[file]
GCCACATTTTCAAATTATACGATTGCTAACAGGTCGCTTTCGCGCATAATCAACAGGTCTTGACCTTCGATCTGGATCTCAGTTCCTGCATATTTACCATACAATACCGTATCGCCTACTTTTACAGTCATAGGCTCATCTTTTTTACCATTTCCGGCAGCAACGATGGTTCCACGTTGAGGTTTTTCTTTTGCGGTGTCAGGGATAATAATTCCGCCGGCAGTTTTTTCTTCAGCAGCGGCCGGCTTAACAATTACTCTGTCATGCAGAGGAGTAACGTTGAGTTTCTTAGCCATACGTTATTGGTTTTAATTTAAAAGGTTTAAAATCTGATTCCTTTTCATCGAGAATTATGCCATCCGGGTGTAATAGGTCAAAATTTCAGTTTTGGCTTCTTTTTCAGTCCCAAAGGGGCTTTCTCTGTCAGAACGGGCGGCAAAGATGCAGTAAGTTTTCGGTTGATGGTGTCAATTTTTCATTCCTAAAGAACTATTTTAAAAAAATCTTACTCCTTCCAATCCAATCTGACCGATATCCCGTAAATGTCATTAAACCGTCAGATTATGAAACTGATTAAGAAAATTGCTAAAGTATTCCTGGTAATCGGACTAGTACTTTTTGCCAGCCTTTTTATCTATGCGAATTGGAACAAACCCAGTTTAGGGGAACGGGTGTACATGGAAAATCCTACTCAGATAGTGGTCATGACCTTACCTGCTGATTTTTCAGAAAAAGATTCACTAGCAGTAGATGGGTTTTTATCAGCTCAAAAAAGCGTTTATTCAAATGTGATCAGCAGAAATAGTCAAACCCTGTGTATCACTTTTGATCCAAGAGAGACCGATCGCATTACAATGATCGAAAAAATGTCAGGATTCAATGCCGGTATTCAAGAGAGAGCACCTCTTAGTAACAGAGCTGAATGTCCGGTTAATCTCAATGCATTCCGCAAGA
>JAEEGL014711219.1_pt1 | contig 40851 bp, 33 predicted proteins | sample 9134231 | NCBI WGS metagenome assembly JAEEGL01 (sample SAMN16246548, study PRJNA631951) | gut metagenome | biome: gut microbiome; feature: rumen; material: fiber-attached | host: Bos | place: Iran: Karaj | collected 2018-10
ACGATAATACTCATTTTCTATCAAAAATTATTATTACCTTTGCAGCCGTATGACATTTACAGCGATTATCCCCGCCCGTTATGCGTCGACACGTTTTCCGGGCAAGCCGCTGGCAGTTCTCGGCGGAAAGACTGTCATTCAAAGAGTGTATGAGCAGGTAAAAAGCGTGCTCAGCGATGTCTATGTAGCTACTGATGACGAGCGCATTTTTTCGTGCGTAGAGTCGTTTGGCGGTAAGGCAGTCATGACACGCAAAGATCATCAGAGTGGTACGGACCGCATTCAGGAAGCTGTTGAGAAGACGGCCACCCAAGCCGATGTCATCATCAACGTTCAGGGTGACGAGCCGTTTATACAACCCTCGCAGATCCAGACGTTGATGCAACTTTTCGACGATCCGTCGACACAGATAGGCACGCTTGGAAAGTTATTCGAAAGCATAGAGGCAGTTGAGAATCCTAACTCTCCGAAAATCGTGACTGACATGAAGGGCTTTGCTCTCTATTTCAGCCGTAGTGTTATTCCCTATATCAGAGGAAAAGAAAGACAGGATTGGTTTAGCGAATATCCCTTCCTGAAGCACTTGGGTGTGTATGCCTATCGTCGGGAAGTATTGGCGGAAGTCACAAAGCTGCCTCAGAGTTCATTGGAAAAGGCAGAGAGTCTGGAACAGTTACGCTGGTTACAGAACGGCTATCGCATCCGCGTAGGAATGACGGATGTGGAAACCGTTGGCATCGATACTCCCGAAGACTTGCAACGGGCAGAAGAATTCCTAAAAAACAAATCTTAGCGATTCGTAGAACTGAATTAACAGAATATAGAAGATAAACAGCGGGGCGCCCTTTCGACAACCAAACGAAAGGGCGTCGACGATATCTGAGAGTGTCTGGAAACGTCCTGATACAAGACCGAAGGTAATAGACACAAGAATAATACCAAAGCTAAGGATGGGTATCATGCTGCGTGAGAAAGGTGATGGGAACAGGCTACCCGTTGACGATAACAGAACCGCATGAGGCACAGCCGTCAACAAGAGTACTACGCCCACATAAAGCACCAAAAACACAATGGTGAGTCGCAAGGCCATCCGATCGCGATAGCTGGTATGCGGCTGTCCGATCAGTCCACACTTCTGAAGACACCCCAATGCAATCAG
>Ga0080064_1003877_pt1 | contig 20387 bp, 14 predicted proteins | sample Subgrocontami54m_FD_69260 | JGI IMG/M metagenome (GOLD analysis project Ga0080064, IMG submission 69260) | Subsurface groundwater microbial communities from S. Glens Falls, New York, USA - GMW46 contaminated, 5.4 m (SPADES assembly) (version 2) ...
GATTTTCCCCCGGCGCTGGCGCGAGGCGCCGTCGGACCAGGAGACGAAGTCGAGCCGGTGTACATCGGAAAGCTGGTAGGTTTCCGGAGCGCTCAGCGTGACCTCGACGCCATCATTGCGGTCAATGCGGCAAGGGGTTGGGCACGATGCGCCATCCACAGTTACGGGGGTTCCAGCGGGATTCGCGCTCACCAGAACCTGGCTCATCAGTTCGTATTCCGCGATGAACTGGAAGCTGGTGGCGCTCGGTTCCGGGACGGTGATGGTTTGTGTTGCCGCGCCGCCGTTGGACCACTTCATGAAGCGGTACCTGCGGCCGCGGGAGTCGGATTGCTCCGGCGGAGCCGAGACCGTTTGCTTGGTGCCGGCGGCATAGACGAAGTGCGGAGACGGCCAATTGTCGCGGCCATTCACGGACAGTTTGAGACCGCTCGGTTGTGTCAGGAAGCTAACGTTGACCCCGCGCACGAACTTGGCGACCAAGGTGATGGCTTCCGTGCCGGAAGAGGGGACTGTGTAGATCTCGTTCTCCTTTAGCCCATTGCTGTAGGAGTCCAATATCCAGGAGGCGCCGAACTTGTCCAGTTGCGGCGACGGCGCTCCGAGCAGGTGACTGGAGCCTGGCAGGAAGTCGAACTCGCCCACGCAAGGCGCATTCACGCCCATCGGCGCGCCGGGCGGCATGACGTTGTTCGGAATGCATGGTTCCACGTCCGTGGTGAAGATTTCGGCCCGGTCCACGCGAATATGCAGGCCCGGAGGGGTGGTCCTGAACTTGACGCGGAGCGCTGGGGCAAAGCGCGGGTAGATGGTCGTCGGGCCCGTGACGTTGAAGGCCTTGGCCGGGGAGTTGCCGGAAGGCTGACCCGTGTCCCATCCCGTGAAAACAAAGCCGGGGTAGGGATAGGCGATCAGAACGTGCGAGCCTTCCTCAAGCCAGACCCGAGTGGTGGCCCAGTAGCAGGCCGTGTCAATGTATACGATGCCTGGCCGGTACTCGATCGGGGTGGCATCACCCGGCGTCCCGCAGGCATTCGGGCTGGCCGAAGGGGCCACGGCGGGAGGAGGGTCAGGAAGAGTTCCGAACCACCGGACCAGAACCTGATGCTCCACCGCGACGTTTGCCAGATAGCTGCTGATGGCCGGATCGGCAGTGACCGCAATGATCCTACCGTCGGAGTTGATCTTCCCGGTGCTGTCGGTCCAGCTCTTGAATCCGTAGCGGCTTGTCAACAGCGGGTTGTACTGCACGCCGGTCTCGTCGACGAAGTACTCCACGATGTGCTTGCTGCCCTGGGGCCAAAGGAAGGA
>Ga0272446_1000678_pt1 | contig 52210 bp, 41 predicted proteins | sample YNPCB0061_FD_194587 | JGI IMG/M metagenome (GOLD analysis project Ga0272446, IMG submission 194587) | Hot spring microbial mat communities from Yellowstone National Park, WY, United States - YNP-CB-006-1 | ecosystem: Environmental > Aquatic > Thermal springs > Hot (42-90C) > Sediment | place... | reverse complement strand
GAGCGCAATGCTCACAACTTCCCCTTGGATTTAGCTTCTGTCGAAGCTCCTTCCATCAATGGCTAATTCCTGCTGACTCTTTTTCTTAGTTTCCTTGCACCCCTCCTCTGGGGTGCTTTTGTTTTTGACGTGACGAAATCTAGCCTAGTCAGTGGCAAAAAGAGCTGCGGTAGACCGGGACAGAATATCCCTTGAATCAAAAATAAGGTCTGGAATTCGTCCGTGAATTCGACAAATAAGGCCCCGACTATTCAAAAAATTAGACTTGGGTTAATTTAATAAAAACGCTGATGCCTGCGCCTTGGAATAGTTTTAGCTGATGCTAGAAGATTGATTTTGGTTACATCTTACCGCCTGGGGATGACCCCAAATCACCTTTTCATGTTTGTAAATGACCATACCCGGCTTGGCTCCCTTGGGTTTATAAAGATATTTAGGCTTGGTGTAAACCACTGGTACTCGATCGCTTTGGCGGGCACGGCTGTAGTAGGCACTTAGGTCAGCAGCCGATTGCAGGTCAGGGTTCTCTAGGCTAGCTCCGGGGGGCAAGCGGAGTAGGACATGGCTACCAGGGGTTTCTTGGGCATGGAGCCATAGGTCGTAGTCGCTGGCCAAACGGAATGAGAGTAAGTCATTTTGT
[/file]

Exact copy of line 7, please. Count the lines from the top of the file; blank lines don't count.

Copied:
GAGCGCAATGCTCACAACTTCCCCTTGGATTTAGCTTCTGTCGAAGCTCCTTCCATCAATGGCTAATTCCTGCTGACTCTTTTTCTTAGTTTCCTTGCACCCCTCCTCTGGGGTGCTTTTGTTTTTGACGTGACGAAATCTAGCCTAGTCAGTGGCAAAAAGAGCTGCGGTAGACCGGGACAGAATATCCCTTGAATCAAAAATAAGGTCTGGAATTCGTCCGTGAATTCGACAAATAAGGCCCCGACTATTCAAAAAATTAGACTTGGGTTAATTTAATAAAAACGCTGATGCCTGCGCCTTGGAATAGTTTTAGCTGATGCTAGAAGATTGATTTTGGTTACATCTTACCGCCTGGGGATGACCCCAAATCACCTTTTCATGTTTGTAAATGACCATACCCGGCTTGGCTCCCTTGGGTTTATAAAGATATTTAGGCTTGGTGTAAACCACTGGTACTCGATCGCTTTGGCGGGCACGGCTGTAGTAGGCACTTAGGTCAGCAGCCGATTGCAGGTCAGGGTTCTCTAGGCTAGCTCCGGGGGGCAAGCGGAGTAGGACATGGCTACCAGGGGTTTCTTGGGCATGGAGCCATAGGTCGTAGTCGCTGGCCAAACGGAATGAGAGTAAGTCATTTTGT